A big first step towards troubleshooting and ultimately improving your winemaking is being able to evaluate your own wines and identify deficiencies and strengths, as well as flaws and faults. There is nothing better than experience with this . . . and we’re not talking about quantity here . . . it’s about the variety. Sure, drinking those nice bottles of wine from your favorite wine shop may be greatly enjoyable experiences, but they may not be the best learning experience for winemaking.
Get Out There
One of the best things to do is to find bottles, either from local wineries or favorite wine shops, that are off the beaten path. Unheard of grape varietals or regions or styles allow your palate to expand in ways that sticking with your 10 favorite wines will never allow. I had a girlfriend that drank New Zealand Sauvignon Blancs for six months of the year and Oregon Pinot Noirs the other six. Sorry . . . but I couldn’t take it. Sure, I enjoy both, but variety is the spice of life.
If you are lucky enough to know other home winemakers or can find a club in the region, there is an amazing opportunity to explore sampling wines in a group. Whether exploring commercial wines or the homemade variety, there is often a wealth of knowledge found among home winemakers. Classes in enology or sommelier programs will also assist with exploring various wine characteristics. For more on these opportunities to gain tasting knowledge, check out Bob Peak’s “Techniques” column in the October-November 2023 issue: winemakermag.com/technique/tasting-critically
Time For Some Tasting
Obviously, tasting and sharing is just about every winemaker’s favorite part. You’ve spent months toiling to get to this point, the wine is now bottled and it’s time to enjoy all those efforts. First, I hope you’ve taken good notes throughout the winemaking process and have those on hand. Working faults backwards is a very important step in the learning process. Also, be sure to wait at least a month post-bottling before tasting anything critically. Why? There is a phenomenon known as bottle shock that can hit newly bottled wines that has to do with the little amounts of oxygen that were absorbed during the bottling process. It almost always resolves on its own but note that minimizing oxygen uptake during bottling is crucial for longer-term success of the wine as well as avoiding bottle shock.
For wine tastings, glassware should be uniform and most definitely transparent. A box of cheap restaurant-style wine glasses is great to have when trying to evaluate in a group for side-by-side tastings. Open bowl designs (where there is only a little tapering back inwards) is my preference to get the most from the aroma so your nose is really getting involved. I prefer stemless glasses; and since they’re lower profile, it makes them easier to store away. But that is a minor point.
Temperature for the wine is dealer’s choice, but just recognize that chilling white wines suppresses the aromatic components that may give good indications of things like excess sulfides (rotten egg), diacetyl (buttery), or acetaldehyde (Jolly Rancher green apple). You may say, “Wait, don’t I want to suppress those?” Well, yes, during the winemaking process you’ll want to, but for troubleshooting your wine you don’t want to.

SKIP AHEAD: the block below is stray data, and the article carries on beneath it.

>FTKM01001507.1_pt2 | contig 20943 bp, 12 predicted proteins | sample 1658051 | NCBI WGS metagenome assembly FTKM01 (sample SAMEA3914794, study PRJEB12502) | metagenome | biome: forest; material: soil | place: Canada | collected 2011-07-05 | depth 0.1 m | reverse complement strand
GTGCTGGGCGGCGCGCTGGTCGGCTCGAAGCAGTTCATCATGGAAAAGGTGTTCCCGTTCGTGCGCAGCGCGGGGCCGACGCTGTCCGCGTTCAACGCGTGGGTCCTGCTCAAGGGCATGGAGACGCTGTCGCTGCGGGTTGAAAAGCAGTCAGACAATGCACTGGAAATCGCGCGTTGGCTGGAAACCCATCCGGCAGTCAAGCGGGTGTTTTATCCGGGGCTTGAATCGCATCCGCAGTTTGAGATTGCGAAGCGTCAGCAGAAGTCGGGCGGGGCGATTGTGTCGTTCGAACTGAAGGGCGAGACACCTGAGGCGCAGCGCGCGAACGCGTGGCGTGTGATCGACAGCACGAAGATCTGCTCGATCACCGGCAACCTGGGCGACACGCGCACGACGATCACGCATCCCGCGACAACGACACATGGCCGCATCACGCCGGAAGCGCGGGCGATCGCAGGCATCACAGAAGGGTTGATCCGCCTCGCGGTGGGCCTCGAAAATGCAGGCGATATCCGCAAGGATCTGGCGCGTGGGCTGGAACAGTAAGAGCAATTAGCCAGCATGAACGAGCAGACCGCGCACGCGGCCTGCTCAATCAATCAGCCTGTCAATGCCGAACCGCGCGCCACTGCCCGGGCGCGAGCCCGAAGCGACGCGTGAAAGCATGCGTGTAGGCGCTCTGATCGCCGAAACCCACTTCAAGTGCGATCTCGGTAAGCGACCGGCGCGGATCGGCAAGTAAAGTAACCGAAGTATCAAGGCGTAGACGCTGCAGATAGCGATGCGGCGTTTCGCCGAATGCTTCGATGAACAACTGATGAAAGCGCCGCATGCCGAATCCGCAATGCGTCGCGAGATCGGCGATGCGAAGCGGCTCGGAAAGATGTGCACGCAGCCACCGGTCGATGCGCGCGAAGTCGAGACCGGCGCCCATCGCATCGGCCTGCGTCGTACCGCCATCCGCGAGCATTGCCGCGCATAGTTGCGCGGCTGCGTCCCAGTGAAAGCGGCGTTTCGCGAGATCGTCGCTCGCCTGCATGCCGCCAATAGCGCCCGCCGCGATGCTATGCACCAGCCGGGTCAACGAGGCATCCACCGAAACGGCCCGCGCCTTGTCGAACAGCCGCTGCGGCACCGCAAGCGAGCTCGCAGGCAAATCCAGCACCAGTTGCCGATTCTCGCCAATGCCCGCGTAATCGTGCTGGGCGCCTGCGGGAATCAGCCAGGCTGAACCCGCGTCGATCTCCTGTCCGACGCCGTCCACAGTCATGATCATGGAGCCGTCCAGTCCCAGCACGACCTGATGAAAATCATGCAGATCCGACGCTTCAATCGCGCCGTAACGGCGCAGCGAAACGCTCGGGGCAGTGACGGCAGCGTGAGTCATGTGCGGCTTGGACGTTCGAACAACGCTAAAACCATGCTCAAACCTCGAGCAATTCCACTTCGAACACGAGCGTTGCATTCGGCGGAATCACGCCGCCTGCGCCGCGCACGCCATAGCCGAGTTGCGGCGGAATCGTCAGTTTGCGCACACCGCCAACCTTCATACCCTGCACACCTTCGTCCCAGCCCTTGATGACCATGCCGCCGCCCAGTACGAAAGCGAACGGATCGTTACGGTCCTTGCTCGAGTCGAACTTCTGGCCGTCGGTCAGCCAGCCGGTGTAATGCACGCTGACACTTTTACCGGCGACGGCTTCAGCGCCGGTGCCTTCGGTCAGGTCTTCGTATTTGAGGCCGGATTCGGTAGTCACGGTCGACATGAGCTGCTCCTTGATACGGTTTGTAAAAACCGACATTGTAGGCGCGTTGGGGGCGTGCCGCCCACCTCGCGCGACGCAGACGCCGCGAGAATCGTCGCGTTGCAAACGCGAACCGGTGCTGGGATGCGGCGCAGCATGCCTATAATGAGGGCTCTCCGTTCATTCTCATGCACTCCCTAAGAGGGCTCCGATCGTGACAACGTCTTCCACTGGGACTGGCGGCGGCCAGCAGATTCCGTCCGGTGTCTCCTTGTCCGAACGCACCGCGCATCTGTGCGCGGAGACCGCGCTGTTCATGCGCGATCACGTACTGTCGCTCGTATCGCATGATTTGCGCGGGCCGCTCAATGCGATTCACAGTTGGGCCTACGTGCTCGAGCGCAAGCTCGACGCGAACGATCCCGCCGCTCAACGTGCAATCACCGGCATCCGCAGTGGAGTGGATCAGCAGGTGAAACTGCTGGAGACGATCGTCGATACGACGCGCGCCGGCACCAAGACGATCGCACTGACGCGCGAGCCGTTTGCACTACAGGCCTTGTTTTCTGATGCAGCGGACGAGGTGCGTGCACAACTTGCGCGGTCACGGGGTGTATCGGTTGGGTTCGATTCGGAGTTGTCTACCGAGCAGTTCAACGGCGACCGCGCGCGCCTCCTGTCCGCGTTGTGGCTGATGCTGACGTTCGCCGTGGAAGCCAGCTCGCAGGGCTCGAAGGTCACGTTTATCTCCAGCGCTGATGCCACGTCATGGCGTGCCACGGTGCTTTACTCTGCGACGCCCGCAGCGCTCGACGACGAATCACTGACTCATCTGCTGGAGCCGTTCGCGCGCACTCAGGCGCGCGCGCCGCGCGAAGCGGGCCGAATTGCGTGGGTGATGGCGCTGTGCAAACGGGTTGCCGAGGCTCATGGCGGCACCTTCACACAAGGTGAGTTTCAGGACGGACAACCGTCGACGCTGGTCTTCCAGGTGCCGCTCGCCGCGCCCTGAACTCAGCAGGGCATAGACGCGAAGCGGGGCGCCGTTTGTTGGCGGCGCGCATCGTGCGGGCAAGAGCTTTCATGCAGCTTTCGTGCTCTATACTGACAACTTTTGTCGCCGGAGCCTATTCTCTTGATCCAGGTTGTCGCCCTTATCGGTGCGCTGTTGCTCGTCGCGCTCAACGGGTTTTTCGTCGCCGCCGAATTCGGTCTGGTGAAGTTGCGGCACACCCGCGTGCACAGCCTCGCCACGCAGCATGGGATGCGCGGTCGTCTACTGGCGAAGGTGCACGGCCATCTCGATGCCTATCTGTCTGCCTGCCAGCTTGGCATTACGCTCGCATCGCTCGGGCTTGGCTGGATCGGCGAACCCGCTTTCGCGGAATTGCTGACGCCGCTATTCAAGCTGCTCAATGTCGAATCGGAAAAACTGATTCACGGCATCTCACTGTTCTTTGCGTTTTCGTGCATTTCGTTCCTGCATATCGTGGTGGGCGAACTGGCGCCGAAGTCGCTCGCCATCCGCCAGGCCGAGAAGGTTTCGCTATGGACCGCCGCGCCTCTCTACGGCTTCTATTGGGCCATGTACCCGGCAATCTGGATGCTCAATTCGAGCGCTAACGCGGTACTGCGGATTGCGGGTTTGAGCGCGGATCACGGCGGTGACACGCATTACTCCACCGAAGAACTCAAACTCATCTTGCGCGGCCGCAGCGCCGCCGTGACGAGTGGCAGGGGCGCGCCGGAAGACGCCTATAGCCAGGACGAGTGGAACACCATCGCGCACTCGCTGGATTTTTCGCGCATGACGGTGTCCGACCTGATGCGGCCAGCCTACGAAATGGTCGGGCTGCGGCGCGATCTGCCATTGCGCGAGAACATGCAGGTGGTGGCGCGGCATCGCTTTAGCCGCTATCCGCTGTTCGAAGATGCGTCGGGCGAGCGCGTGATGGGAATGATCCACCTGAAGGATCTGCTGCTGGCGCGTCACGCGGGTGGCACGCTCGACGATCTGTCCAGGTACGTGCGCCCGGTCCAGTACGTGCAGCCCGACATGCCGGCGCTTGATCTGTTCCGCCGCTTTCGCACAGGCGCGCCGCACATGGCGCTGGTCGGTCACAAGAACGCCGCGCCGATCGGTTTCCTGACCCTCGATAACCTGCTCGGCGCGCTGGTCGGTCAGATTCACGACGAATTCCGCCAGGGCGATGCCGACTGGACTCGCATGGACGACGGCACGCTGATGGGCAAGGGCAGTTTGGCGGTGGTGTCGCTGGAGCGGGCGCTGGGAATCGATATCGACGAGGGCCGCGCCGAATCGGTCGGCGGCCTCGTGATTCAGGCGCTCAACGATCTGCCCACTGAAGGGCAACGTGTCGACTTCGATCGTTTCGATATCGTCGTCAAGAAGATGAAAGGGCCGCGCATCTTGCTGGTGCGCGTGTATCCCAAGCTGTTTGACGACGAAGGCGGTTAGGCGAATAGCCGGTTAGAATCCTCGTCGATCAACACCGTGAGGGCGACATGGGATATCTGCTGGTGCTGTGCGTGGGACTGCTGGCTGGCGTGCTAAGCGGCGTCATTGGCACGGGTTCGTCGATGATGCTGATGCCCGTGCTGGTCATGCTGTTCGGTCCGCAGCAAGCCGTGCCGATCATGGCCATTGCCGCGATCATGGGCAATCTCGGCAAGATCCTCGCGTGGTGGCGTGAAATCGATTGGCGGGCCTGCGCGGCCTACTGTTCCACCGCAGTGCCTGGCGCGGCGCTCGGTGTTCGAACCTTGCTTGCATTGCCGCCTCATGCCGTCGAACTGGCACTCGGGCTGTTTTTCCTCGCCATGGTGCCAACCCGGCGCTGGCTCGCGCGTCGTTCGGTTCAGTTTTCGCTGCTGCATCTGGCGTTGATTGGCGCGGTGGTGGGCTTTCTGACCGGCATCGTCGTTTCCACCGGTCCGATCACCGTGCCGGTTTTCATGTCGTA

I always prefer sampling with at least one commercially produced wine in the style that I was going for, but more typically three wines. This can really dig into where lies a wine’s deficiencies and strengths as well as smelling or tasting those flaws. I like to keep the talk to a minimum until after everyone gets their full impression of each wine. The power of suggestion is strong, so by allowing everyone to come up with their own thoughts and opinions on each wine before hearing from others allows for more unique feedback. Make sure to remind everyone that there is no wrong opinion. Also, having a wine aroma wheel on hand can be a helpful tool when trying to put your finger on that ethereal note you’re picking up on the nose.
It’s important to keep things on hand to cleanse everyone’s palates between tastings. Obviously having water available to everyone is going to be the first thing you’ll want. When tasting red wines, the tannins can be a challenge when resetting your palate. Plan on a little charcuterie board with things like roast beef, carrots, crackers, and some fruit like apples and pineapples.
The fats found in a neutral tasting meat like roast beef are great for knocking tannins out of the mouth and resetting your tastebuds. Some carrot batons are easy and really do a good job keeping your mouth fresh. Crackers are pretty much a necessity, but just make sure they are unflavored. Keep the ingredients list on the cracker box as short as you can. We don’t want the food to influence the wine. Fresh apple and pineapple are well-known palate cleansers when paired with wine.
Finally, to reset everyone’s sinuses after a tasting, a little bag or cup of coffee beans (or even fresh-brewed coffee) make for a great aromatic reset. Another one that I found to be a great sinus refresher is an IPA beer for red wines and stout or porter for white wines. The aromatics from the beer seem to engage a whole different set of receptors and allow you to seemingly have a blank canvas when returning to the wine.